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Acts of revenge on cheating spouses always make for easy headlines. Farmers who dump truck loads of manure on their ex-wife’s front lawn, wives who cut one sleeve off every shirt in their husband’s wardrobe, you know the sort of thing.

Nowadays with social media omnipresent, these acts of revenge can get a lot of air time, and even “go viral”. So we have been amused by the apparent story of a separated German man “Martin” who posted a video on You Tube showing him sawing his possessions in half and then putting them for sale on eBay. You can watch the video here It is titled “For Laura” (presumably the ex-wife), and the opening words translate as: “Thank you for 12 ‘beautiful’ years Laura !!!!! You’ve really earned half, greetings to my successor.” The man also appeared to put up 16 items for sale on eBay, including half of a bed, car, computer, sofa, teddy and a slice of an iPhone.

Rather delightfully, the video was taken at face value by many news channels, including Fox News in the USA and others in Iran and Russia, and reported as genuine. It has received over 6 million views on YouTube. However it turned out to be a publicity stunt by Deutsche Anwaltauskunft, which is an information portal for the German Bar Association. They confessed, saying “The idea behind it was to humorously point to a problem that is not only relevant in Germany: too few married couples take precautions for the case of a possible separation – for example with a marriage contract. The event of divorce then often ends in bitter fights under which not only cars and furniture suffer but especially the affected couples and their children.”

This is quite an unusual way to draw attention to the need to consider a pre-nuptial agreement or other ways of protecting your assets. Apparently the bisected items do exist and are really being auctioned on eBay with the proceeds to be donated to charity.

Advertising the services of family lawyers is always a delicate balance. You may recall the widespread distaste which greeted a short-lived advertising campaign in London a few years ago which featured posters aimed at husbands, bearing the slogan “ditch the bitch” and the equivalent for the ladies: “all men are b*stards”.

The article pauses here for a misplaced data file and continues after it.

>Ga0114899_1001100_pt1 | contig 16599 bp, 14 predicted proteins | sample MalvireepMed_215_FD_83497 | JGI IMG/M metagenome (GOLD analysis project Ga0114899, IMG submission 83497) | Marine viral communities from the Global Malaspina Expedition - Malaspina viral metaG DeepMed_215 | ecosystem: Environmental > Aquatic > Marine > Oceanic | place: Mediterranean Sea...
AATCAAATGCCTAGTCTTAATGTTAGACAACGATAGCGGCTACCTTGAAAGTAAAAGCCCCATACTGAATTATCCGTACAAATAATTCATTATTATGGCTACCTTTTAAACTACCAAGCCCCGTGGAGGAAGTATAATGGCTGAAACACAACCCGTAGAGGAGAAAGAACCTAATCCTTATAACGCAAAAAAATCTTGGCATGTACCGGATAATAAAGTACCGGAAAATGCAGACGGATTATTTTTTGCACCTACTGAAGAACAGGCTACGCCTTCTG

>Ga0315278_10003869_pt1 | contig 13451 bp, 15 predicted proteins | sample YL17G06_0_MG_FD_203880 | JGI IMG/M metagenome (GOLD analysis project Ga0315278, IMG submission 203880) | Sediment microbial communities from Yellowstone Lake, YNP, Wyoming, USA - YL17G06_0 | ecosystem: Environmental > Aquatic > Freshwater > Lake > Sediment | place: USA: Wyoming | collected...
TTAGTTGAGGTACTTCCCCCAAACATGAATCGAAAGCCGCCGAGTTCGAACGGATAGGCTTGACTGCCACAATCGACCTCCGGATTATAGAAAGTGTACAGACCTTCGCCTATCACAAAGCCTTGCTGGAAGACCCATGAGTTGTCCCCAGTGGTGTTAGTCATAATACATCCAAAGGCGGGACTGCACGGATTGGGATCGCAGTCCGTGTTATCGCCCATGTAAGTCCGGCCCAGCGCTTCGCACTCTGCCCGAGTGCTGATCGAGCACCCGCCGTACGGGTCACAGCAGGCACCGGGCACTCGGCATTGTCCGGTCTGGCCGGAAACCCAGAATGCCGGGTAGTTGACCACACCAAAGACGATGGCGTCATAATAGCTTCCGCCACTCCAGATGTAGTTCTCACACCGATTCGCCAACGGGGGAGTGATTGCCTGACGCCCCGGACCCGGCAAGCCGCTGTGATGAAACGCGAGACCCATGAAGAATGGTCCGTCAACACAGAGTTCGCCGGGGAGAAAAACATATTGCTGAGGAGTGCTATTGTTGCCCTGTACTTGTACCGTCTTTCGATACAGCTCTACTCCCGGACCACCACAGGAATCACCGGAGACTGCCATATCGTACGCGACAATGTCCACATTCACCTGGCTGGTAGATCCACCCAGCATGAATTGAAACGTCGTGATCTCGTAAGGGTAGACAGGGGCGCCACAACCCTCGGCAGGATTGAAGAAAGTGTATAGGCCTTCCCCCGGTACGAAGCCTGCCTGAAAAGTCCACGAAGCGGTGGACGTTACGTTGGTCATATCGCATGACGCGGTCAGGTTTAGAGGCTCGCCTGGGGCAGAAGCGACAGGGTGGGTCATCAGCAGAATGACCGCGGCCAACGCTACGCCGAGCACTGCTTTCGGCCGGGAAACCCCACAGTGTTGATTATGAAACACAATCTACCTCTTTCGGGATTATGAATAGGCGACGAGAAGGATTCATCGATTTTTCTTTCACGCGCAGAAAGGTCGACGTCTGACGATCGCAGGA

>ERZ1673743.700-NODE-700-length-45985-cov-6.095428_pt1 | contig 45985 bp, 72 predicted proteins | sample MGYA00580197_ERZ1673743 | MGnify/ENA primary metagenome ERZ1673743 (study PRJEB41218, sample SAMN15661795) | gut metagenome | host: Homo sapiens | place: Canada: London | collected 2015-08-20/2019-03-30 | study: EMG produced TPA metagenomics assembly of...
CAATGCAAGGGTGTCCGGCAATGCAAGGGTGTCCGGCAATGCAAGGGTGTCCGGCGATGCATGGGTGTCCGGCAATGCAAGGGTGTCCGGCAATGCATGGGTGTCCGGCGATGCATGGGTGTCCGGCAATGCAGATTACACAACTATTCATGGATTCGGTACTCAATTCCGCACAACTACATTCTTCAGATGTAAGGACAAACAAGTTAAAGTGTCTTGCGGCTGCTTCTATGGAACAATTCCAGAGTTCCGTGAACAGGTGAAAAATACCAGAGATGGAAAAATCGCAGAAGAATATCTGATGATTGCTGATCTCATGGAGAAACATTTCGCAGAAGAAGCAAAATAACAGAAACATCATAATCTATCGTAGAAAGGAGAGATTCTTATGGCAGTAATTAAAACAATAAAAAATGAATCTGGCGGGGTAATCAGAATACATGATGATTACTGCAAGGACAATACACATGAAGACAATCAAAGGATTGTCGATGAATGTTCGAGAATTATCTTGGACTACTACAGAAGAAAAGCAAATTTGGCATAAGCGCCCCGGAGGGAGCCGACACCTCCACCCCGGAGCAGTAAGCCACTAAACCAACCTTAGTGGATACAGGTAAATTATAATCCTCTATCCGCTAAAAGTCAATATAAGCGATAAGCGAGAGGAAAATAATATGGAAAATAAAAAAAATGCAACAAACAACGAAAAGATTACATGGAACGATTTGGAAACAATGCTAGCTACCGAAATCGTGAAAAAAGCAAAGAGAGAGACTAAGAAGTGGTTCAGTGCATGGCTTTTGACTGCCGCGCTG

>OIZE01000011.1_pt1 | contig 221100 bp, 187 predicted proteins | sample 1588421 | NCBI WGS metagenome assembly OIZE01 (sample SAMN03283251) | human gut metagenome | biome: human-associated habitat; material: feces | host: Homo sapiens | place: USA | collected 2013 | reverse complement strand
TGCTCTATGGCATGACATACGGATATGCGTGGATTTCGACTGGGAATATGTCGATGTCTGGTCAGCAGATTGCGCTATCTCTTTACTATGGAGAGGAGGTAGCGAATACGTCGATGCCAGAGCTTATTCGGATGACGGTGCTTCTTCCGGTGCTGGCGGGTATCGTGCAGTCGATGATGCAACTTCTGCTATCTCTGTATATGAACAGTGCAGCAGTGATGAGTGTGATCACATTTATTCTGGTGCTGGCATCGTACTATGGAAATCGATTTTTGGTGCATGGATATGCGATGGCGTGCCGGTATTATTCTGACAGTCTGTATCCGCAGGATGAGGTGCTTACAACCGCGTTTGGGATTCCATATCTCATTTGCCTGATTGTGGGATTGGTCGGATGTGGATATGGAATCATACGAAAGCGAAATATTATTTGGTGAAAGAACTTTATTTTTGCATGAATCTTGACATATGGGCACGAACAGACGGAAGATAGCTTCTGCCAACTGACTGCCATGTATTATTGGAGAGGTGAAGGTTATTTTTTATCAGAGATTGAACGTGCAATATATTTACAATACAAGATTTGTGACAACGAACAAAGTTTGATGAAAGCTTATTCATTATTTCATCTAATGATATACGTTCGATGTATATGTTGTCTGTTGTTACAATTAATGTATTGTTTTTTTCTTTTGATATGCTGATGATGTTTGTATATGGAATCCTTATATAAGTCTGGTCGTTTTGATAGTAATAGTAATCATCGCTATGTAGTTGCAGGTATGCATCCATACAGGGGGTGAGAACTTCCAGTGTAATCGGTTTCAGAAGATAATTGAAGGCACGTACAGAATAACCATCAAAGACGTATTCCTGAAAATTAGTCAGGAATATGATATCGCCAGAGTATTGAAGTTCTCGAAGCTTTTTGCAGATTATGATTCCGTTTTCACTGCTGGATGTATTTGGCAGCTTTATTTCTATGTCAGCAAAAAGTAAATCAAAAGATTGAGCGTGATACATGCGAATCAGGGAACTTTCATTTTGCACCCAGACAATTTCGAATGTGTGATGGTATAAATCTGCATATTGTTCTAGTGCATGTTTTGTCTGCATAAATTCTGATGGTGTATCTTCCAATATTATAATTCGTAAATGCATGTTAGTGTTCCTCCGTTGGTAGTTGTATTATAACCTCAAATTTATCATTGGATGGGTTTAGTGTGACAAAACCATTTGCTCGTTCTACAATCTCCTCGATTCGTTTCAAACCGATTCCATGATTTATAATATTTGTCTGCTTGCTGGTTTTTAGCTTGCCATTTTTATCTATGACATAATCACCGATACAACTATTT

An American firm recently put some adverts on YouTube which appear to be wedding and honeymoon videos, but then when you press “play” it simply says “this video has been removed by the user. Divorce happens.” followed by the name of the law firm.

Back over here, there is law firm in Birmingham that was slammed by a councillor in the local press for advertising their family law services with the innocuous slogan: “Unhappy with your partner? Speak to us in confidence and discuss your options”. Proving that family law remains an emotive issue, the councillor claimed that the “family is now under attack from some members of the legal profession …..We must ask whether touting for business amongst the saddest part of life is encouraging people to end their relationships and do long term damage to children.”

This is an example of how emotive the subject of divorce is: it seems to us that the advert was hardly promoting divorce or attacking the family, it simply said options could be discussed in confidence. One might imagine the same phrase to be used by a therapist. As one could hardly say advertising conveyancing services encourages people to move house, simply advertising family law services is not encouraging divorce. It is important that people going through relationship difficulties are aware that there are knowledgeable professionals who can help them. As Resolution family lawyers, we pride ourselves on assisting human beings to make the right decisions for themselves and their families, and wouldn’t dream of adding further pressure onto an already stressful situation. As for adverts in general, it would be offensive to suggest that anyone’s decision to end a relationship would be swayed by seeing an advertisement from a lawyer.

One thing that some divorce lawyers don’t realise is that people going through the painful process of separation may well find adverts from divorce lawyers, particularly the more hard-hitting or apparently humorous ones, to be tasteless. The German Bar Association’s advertisement is clever in that it targets people who have successfully moved on from a divorce, or who have not experienced one personally, to think about making plans for a marriage contract should they ever marry. They are not seeking specifically to target those involved in or contemplating a divorce at the present moment. Those who are, who see the advert, may not be so amused.

If you are considering sawing your possessions in half, please consider making an appointment to see Gail, Simon, Sue, Adam or Tricia to discuss it (or any other aspect of family law) beforehand. We are on 01223 443333.